Could air passenger luggage be a threat with regard to the importing of Classical or African Swine Fever into the United States? US-based researchers made an estimate.
The scientific paper appeared online in the peer-reviewed journal Transboundary and Emerging Diseases. Classical Swine Fever is in the United States better known as hog cholera.
The scientists wrote in their paper that on average 8,000 pork derived products are annually confiscated by Customs and Border Protection at the US ports of entry such as international airports, harbours or mail offices. These swine products with unknown sanitary status could pose a risk for foreign animal diseases introduction into the US.
This study aimed at analysing the risk of African Swine Fever virus (ASFv) and Classical Swine Fever virus (CSFv) being introduced into the US through prohibited swine products carried by air passengers. Both viruses take central stage these days in the news due to ongoing outbreaks in China and Eastern Europe (ASFv) and a reoccurrence in Japan (CSFv).
In addition, the study aimed to identify locations and time periods at higher risk where and when preventive and mitigation measures should be implemented.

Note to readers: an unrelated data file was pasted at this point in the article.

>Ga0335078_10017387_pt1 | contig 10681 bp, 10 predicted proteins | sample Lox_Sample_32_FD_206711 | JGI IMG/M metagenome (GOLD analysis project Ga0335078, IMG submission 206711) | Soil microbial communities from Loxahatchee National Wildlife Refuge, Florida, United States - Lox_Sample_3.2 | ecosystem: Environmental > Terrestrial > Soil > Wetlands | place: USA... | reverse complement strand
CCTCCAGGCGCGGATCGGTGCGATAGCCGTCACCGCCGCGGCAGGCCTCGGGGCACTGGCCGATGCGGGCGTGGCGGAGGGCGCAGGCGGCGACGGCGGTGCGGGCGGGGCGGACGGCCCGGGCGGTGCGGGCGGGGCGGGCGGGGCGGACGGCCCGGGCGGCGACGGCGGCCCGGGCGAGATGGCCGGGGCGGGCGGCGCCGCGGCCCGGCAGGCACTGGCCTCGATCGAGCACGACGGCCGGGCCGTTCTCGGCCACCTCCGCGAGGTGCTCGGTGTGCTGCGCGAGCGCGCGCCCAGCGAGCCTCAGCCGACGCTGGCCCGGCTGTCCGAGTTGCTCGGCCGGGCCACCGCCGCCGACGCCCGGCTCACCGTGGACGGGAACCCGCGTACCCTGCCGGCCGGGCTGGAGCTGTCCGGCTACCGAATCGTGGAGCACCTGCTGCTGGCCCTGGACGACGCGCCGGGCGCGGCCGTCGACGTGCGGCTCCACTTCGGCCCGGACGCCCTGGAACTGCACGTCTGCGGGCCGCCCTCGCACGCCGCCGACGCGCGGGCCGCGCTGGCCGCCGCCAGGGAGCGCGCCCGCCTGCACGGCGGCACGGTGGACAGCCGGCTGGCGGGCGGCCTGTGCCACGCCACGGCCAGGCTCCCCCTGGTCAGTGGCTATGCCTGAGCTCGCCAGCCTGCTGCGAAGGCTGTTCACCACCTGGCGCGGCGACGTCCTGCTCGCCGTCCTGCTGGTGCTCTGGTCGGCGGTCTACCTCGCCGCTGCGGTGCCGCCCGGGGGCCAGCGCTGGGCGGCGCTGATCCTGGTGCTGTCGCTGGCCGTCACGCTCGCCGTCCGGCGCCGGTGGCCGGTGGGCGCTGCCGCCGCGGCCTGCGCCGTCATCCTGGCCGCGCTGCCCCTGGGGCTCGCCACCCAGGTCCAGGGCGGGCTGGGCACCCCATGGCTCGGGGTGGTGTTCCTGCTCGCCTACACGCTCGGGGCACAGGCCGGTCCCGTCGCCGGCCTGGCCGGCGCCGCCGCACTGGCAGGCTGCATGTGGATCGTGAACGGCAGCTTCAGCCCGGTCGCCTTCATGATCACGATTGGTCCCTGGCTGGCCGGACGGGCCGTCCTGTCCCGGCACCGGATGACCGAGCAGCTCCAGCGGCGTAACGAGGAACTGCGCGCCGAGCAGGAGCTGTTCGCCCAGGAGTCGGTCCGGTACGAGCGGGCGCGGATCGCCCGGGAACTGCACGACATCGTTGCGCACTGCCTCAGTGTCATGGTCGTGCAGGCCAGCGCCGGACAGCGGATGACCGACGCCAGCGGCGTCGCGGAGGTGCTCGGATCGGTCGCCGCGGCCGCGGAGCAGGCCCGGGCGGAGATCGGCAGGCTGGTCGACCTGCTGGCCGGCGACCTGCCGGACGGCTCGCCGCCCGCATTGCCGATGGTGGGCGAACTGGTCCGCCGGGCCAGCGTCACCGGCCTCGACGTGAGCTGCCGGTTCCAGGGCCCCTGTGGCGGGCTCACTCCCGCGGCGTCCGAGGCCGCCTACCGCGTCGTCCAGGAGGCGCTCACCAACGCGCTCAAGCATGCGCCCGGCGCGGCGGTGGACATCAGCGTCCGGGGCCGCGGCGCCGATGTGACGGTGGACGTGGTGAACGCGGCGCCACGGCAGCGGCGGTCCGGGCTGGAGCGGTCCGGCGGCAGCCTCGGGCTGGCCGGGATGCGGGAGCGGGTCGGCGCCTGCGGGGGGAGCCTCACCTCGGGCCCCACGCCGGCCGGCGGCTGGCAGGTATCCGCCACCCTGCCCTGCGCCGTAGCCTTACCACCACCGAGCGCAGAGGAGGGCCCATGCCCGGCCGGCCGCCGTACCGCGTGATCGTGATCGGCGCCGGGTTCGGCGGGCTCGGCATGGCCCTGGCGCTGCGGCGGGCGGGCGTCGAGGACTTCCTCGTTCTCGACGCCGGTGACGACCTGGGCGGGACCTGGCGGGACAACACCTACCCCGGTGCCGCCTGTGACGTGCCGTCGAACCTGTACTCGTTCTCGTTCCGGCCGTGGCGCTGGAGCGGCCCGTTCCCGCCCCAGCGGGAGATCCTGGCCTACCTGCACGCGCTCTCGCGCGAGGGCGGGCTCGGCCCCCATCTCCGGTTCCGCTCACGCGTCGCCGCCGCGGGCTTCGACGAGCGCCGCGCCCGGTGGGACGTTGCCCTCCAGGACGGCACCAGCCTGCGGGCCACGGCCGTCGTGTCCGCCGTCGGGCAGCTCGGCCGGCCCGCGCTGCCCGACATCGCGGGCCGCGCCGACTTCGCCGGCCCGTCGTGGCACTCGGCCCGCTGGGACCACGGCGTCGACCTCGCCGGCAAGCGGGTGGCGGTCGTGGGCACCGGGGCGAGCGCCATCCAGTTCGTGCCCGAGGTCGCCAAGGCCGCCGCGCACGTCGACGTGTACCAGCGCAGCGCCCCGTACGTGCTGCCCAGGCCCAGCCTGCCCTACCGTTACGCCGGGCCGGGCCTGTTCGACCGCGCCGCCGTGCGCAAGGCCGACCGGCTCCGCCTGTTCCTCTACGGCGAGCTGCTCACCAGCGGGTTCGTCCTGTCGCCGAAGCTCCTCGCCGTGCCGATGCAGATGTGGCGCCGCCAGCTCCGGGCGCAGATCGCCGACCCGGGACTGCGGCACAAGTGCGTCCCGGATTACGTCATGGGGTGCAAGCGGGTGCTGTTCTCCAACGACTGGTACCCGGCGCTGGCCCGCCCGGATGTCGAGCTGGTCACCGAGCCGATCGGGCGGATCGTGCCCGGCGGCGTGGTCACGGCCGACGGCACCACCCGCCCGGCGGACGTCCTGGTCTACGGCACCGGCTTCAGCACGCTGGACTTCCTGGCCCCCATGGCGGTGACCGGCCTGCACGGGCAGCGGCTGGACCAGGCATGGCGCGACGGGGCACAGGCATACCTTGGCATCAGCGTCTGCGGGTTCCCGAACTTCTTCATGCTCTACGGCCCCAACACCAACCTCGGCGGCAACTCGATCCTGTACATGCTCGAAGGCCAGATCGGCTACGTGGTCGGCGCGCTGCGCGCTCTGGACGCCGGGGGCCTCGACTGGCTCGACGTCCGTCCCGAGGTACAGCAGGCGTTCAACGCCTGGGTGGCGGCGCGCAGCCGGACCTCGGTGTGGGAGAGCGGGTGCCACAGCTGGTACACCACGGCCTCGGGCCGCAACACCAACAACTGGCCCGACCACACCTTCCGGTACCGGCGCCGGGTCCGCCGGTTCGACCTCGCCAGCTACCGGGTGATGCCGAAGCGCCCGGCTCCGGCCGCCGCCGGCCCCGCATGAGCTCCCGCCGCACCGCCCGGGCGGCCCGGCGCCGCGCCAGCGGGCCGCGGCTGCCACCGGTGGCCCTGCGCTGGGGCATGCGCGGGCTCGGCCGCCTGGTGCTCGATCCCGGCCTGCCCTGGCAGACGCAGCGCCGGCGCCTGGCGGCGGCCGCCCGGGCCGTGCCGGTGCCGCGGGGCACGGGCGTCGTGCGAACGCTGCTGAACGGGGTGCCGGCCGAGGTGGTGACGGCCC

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The scientists write that their results estimated that the risk for CSFv entry was 7 times higher and further spread between US airports than for ASFv. For both diseases, they continued, July and May were the months at highest risk for entry.
In addition, for ASFv, the origin countries of those air passengers that represented the highest risk (above 70% of the total risk) were Ghana, Cape Verde, Ethiopia and Russia. For CSFv above 90% of the risk at origin was concentrated in the Dominican Republic and Cuba, followed by India, Colombia, Peru, Ecuador and China.
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The scientists closed off writing these results could be used to implement and feed real time surveillance systems, which could potentially help customs to increase the detection rate of smuggled products, indicating when and where to look for them.
Similarly, they wrote, these systems could be adapted and implemented to other diseases improving the cost-effectiveness of the resources invested in preventing entrance of diseases via air passengers’ luggage.
The paper in Transboundary and Emerging Diseases was authored by C. Jurado, G. Paternoster, L. Mur and K. Burton, Kansas State University, Manhattan, KS, USA and B. Martínez-López, University of California, Davis, CA, USA. C. Jurado is also attached to the Complutense University, Madrid, Spain and G. Paternoster is also attached to the University of Zürich, Switzerland.